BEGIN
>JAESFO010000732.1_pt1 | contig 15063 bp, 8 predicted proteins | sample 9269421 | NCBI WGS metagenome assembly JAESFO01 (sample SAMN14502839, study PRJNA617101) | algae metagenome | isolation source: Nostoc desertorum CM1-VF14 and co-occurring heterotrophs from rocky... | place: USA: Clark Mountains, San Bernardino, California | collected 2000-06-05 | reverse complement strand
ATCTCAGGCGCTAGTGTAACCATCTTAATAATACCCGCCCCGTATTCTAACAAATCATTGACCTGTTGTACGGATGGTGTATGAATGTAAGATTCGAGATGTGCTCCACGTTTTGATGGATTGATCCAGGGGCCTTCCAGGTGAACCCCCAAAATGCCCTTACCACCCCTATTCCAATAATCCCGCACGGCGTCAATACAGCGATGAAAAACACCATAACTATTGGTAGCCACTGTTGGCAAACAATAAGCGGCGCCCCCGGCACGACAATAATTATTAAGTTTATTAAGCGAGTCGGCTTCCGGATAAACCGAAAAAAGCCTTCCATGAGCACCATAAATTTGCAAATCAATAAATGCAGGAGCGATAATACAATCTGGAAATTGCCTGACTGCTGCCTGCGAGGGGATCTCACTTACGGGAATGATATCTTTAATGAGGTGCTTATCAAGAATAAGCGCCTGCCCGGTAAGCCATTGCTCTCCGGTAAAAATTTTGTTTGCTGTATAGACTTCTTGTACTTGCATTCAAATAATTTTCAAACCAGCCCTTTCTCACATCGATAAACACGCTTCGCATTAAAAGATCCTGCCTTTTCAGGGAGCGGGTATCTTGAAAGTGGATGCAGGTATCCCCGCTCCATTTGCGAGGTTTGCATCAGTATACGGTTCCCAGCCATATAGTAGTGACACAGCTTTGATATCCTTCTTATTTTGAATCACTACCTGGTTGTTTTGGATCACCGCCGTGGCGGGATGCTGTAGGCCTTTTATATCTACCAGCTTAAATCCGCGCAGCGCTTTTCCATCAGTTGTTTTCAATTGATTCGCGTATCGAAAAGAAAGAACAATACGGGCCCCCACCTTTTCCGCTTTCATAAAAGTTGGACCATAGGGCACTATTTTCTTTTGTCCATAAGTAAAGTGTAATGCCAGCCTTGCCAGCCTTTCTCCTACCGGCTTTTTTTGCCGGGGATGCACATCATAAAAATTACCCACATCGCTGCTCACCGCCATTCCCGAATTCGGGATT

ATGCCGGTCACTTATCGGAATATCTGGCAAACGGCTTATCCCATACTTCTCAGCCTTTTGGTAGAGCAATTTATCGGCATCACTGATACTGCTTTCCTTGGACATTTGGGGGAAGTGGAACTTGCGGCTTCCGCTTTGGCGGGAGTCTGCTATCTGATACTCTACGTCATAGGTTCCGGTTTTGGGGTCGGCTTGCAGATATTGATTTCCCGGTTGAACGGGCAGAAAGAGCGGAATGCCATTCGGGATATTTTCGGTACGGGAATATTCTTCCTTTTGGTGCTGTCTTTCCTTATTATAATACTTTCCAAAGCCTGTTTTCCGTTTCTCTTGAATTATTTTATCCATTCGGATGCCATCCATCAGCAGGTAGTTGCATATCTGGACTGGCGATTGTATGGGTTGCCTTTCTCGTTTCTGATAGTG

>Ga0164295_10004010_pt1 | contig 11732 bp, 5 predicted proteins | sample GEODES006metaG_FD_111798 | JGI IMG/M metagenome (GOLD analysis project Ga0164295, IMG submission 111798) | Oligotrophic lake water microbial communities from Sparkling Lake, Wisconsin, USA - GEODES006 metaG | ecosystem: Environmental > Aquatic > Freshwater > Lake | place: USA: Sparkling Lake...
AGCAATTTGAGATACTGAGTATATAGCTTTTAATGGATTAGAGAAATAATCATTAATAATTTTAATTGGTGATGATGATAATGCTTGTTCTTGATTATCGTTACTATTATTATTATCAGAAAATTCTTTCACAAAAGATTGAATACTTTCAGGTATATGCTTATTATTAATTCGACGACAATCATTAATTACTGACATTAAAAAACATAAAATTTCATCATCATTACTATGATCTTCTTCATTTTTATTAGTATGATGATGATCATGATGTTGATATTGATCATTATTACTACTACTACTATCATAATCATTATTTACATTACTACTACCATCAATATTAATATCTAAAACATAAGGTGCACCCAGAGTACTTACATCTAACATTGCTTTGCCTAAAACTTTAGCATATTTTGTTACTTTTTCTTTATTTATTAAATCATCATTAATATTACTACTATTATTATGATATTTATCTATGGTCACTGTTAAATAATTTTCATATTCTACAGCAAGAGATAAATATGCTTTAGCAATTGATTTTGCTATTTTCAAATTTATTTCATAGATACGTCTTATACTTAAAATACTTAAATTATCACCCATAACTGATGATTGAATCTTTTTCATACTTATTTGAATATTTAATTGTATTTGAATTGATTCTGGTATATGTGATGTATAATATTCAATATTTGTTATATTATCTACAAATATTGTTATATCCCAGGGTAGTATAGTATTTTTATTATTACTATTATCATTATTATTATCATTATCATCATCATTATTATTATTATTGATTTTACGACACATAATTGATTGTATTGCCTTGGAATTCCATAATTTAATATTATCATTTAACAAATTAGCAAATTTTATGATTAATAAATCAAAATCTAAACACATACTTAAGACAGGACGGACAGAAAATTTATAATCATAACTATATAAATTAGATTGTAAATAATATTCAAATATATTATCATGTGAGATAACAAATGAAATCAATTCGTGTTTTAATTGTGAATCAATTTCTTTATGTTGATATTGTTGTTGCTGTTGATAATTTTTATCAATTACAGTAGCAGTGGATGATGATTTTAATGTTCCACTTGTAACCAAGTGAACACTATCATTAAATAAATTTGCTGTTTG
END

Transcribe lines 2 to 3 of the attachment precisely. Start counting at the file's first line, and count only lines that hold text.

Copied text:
ATCTCAGGCGCTAGTGTAACCATCTTAATAATACCCGCCCCGTATTCTAACAAATCATTGACCTGTTGTACGGATGGTGTATGAATGTAAGATTCGAGATGTGCTCCACGTTTTGATGGATTGATCCAGGGGCCTTCCAGGTGAACCCCCAAAATGCCCTTACCACCCCTATTCCAATAATCCCGCACGGCGTCAATACAGCGATGAAAAACACCATAACTATTGGTAGCCACTGTTGGCAAACAATAAGCGGCGCCCCCGGCACGACAATAATTATTAAGTTTATTAAGCGAGTCGGCTTCCGGATAAACCGAAAAAAGCCTTCCATGAGCACCATAAATTTGCAAATCAATAAATGCAGGAGCGATAATACAATCTGGAAATTGCCTGACTGCTGCCTGCGAGGGGATCTCACTTACGGGAATGATATCTTTAATGAGGTGCTTATCAAGAATAAGCGCCTGCCCGGTAAGCCATTGCTCTCCGGTAAAAATTTTGTTTGCTGTATAGACTTCTTGTACTTGCATTCAAATAATTTTCAAACCAGCCCTTTCTCACATCGATAAACACGCTTCGCATTAAAAGATCCTGCCTTTTCAGGGAGCGGGTATCTTGAAAGTGGATGCAGGTATCCCCGCTCCATTTGCGAGGTTTGCATCAGTATACGGTTCCCAGCCATATAGTAGTGACACAGCTTTGATATCCTTCTTATTTTGAATCACTACCTGGTTGTTTTGGATCACCGCCGTGGCGGGATGCTGTAGGCCTTTTATATCTACCAGCTTAAATCCGCGCAGCGCTTTTCCATCAGTTGTTTTCAATTGATTCGCGTATCGAAAAGAAAGAACAATACGGGCCCCCACCTTTTCCGCTTTCATAAAAGTTGGACCATAGGGCACTATTTTCTTTTGTCCATAAGTAAAGTGTAATGCCAGCCTTGCCAGCCTTTCTCCTACCGGCTTTTTTTGCCGGGGATGCACATCATAAAAATTACCCACATCGCTGCTCACCGCCATTCCCGAATTCGGGATT

ATGCCGGTCACTTATCGGAATATCTGGCAAACGGCTTATCCCATACTTCTCAGCCTTTTGGTAGAGCAATTTATCGGCATCACTGATACTGCTTTCCTTGGACATTTGGGGGAAGTGGAACTTGCGGCTTCCGCTTTGGCGGGAGTCTGCTATCTGATACTCTACGTCATAGGTTCCGGTTTTGGGGTCGGCTTGCAGATATTGATTTCCCGGTTGAACGGGCAGAAAGAGCGGAATGCCATTCGGGATATTTTCGGTACGGGAATATTCTTCCTTTTGGTGCTGTCTTTCCTTATTATAATACTTTCCAAAGCCTGTTTTCCGTTTCTCTTGAATTATTTTATCCATTCGGATGCCATCCATCAGCAGGTAGTTGCATATCTGGACTGGCGATTGTATGGGTTGCCTTTCTCGTTTCTGATAGTG